St. Cecilia's Church and Convent (New York City)
St. Cecilia Church
Photographed in 2009
|Location||112-120 E. 106th St., New York, New York|
|Built||1883-1887 (for church); 1927 (for dwelling)|
|Architect||Napoleon LeBrun & Sons (for church); Neville & Basse; Thomas J. Duff of 348 West 14th Street (for 1927 dwelling)|
|Architectural style||Romanesque Revival|
|NRHP Reference #||84002796|
|Added to NRHP||February 2, 1984|
|St. Cecilia Church|
|Architectural style||Romanesque Revival|
|Town or city||New York City|
|Completed||1883(for church) / 1887 (for church);
1907 (for the unified facade of the Reginal Angelorum)
1927 (for dwelling house)
|Cost||$60,000 (for 1927 dwelling house)|
|Client||Roman Catholic Archdiocese of New York|
|Structural system||Brick masonry|
|Design and construction|
|Architect||Napoleon LeBrun & Sons (for 1883-1887 church); Neville & Basse or Neville & Bagge (for the 1907 unified facade of the Reginal Angelorum)
Thomas J. Duff of 348 West 14th Street (for 1927 dwelling house)
St. Cecilia Church is a Roman Catholic parish church in the Roman Catholic Archdiocese of New York and a historic landmark located at 120 East 106th Street between Park Avenue and Lexington Avenue, Manhattan, New York City in the U.S. state of New York. The parish was established in 1873. It was staffed by the Redemptorist Fathers from 1939-2007. The church was designated a New York City landmark in 1976. The church and convent were listed on the U.S. National Register of Historic Places in 1984.
The parish was established in 1883. Construction began in 1883 to designs by Napoleon LeBrun & Sons. The AIA Guide to New York City (2010) describes the church as an "ornate brick and terra-cotta facade is one of East Harlem's special treasures. Neo-Italian Romanesque, it has an exuberance that evaded most of Northern Europe." The church was completed in 1887 to the designs of Napoleon LeBrun & Sons, the Regina Angelorum (unified facade) was built 1907 to the designs of Neville & Bagge In 1927, the church built a four-storey brick dwelling house at 123-25 East 105th Street to designs by Thomas J. Duff of 348 West 14th Street for $60,000.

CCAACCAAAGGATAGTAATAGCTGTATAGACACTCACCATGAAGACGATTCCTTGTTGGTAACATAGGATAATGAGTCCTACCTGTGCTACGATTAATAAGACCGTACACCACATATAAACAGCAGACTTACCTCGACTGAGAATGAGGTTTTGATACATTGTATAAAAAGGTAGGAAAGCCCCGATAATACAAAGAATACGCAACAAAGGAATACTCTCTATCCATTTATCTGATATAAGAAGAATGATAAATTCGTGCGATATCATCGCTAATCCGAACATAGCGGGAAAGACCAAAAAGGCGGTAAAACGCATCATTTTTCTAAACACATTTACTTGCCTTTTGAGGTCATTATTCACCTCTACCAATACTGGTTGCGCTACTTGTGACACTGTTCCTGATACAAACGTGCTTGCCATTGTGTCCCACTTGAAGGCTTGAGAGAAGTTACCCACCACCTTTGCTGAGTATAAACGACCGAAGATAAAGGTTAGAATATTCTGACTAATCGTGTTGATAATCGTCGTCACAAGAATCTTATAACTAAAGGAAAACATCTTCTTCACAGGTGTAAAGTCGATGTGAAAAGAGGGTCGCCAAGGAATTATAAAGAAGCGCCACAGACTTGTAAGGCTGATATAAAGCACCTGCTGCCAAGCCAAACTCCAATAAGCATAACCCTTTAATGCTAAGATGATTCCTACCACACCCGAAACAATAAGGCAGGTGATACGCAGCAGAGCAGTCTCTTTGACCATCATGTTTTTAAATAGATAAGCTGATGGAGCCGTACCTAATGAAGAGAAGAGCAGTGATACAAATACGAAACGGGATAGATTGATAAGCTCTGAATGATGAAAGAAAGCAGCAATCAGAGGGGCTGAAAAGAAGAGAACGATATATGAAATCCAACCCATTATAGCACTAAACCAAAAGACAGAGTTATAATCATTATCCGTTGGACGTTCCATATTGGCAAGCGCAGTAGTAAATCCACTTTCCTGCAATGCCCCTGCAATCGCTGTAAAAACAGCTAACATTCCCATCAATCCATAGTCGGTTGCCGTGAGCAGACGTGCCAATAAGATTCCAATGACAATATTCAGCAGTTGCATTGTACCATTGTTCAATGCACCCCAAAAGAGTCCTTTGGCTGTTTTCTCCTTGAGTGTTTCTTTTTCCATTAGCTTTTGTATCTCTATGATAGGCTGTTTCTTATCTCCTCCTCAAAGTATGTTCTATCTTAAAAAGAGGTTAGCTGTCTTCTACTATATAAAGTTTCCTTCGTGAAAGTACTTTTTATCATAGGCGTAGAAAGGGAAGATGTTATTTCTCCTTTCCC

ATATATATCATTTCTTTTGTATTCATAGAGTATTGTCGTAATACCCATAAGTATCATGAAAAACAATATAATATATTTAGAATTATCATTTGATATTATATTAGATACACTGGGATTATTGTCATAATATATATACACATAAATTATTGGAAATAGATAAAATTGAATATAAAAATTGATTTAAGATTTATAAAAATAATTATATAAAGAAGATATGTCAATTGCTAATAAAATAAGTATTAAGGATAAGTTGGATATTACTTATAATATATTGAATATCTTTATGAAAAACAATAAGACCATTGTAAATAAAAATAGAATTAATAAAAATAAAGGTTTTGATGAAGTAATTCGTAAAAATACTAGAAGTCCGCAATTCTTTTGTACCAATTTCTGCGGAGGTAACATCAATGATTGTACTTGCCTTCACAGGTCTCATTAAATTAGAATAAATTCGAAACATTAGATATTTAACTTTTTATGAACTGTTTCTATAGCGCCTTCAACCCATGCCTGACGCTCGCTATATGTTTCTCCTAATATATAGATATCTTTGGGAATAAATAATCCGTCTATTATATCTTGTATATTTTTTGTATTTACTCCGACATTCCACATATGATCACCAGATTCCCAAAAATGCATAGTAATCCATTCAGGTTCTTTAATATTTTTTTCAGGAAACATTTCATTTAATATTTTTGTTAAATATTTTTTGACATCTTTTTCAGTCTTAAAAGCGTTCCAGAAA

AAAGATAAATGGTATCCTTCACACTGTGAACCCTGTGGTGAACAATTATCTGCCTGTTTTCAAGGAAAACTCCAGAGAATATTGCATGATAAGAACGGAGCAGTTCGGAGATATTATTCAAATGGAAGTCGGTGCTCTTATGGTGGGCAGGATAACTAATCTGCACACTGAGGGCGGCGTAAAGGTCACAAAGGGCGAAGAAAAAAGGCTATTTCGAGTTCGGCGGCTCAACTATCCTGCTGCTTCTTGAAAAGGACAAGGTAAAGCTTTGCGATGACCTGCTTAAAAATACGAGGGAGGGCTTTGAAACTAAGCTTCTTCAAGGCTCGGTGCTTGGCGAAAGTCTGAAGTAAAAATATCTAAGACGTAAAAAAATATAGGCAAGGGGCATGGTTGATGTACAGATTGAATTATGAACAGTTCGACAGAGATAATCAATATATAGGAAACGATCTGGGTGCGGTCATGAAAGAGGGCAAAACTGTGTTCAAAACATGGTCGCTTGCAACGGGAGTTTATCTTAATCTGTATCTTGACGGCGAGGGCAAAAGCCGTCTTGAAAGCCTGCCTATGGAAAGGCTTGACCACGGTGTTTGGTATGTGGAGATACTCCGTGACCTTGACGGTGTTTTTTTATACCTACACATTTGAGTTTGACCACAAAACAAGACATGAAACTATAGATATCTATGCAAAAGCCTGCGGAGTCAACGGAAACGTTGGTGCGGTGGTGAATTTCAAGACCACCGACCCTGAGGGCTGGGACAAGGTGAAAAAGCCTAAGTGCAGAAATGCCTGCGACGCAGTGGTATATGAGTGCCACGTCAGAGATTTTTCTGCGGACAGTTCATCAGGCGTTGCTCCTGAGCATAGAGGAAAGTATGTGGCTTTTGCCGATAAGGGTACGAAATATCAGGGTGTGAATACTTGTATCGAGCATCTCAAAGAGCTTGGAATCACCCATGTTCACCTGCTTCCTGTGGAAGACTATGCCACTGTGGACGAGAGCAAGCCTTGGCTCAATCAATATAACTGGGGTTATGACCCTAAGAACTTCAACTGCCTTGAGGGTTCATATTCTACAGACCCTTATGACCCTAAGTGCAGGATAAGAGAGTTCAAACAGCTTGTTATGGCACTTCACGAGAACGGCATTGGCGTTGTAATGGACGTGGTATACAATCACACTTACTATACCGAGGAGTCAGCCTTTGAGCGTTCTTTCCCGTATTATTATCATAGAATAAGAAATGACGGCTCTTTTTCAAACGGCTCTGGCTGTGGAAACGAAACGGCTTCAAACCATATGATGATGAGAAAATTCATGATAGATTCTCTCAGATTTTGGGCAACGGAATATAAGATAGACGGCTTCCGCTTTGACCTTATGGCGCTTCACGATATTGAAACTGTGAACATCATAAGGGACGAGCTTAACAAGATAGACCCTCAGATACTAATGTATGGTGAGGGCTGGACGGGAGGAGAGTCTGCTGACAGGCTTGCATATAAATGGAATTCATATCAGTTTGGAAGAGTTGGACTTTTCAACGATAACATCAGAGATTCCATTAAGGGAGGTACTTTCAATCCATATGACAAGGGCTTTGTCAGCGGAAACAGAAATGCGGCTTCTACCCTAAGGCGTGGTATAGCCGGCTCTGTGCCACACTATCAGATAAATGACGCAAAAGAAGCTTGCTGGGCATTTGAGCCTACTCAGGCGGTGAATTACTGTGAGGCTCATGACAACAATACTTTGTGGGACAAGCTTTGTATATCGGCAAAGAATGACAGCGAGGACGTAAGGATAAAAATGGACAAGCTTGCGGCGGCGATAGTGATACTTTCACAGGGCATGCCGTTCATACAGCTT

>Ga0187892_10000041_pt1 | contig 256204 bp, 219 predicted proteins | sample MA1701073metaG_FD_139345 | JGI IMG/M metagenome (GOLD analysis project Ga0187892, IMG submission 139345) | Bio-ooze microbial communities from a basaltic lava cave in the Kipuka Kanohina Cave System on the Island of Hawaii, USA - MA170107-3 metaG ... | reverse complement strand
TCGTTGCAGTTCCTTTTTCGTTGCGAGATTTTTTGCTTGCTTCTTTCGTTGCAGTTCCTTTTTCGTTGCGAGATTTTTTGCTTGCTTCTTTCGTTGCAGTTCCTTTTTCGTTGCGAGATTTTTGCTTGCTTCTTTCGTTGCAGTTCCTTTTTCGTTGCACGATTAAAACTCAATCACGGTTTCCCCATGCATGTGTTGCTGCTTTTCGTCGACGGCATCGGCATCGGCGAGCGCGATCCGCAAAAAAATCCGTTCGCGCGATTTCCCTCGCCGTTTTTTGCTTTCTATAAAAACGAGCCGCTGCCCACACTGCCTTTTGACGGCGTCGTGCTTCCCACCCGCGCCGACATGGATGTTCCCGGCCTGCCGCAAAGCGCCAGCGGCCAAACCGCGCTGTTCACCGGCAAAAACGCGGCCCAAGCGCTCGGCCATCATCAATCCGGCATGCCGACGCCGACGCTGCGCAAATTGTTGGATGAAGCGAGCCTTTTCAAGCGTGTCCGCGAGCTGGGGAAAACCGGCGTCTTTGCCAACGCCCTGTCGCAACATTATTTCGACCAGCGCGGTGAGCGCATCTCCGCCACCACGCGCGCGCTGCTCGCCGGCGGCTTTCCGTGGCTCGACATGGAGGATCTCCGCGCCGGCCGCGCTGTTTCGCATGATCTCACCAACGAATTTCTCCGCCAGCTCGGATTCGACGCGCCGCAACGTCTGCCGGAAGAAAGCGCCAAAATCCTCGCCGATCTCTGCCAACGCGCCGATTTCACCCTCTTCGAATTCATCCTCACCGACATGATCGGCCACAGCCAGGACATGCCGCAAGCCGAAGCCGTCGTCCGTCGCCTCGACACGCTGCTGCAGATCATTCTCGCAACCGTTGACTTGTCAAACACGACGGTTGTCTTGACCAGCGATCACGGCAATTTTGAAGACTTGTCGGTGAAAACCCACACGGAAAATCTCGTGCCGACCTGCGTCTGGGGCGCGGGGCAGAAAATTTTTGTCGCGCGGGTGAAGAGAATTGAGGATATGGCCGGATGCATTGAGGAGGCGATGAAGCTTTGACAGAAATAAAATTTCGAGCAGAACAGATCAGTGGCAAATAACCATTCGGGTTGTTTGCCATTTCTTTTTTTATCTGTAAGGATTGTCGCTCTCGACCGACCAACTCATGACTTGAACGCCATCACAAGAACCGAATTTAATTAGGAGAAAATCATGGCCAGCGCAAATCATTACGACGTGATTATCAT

Although the Register's database claims that its address is 112-120 East 106th St., it is actually located along the south side of 106th Street between Lexington and Park Aves. The AIA Guide to New York City (2010) gives the address as 122-120 East 106th Street, between Park and Lexington Avenues. The Guide to NYC Landmarks (2007) claims the address as 112-120 East 106th Street. Directories from the late nineteenth century gave the address as East 106th Street, near Lexington Avenue.
- Norval White, Elliot Willensky, with Fran Leadon (in English), AIA Guide to New York City, (Fifth ed.). American Institute of Architects New York Chapter (Oxford: Oxford University Press, 2010) p.549. ISBN 978-0-19-538386-7.
- Dolkart, Andrew S; Postal, Matthew A. (2004). Guide to New York City Landmarks. New York City Landmarks Preservation Committee. Mayor Michael R. Bloomberg (Author of Forward) (Third ed.). Hoboken, New Jersey: John Wiley & Sons. p. 188.
- Office for Metropolitan History, "Manhattan NB Database 1900-1986," (Accessed 25 Dec 2010).
- National Park Service (2008-04-15). "National Register Information System". National Register of Historic Places. National Park Service.
- Remigius Lafort, S.T.D., Censor, The Catholic Church in the United States of America: Undertaken to Celebrate the Golden Jubilee of His Holiness, Pope Pius X. Volume 3: The Province of Baltimore and the Province of New York, Section 1: Comprising the Archdiocese of New York and the Diocese of Brooklyn, Buffalo and Ogdensburg Together with some Supplementary Articles on Religious Communities of Women.. (New York City: The Catholic Editing Company, 1914), p.321.
- Historic Preservation Field Services Bureau (August 18, 1982). "National Register of Historic Places Inventory/Nomination: Saint Cecilia's Church". Retrieved 2009-03-04. and Accompanying four photos, exterior and interior, from 1980
- St. Cecilia's Parish Home Page, St. Cecilia's Church, 2004. Accessed 2009-03-04.
- The World Almanac 1892 and Book of Facts (New York: Press Publishing, 1892), p.390.
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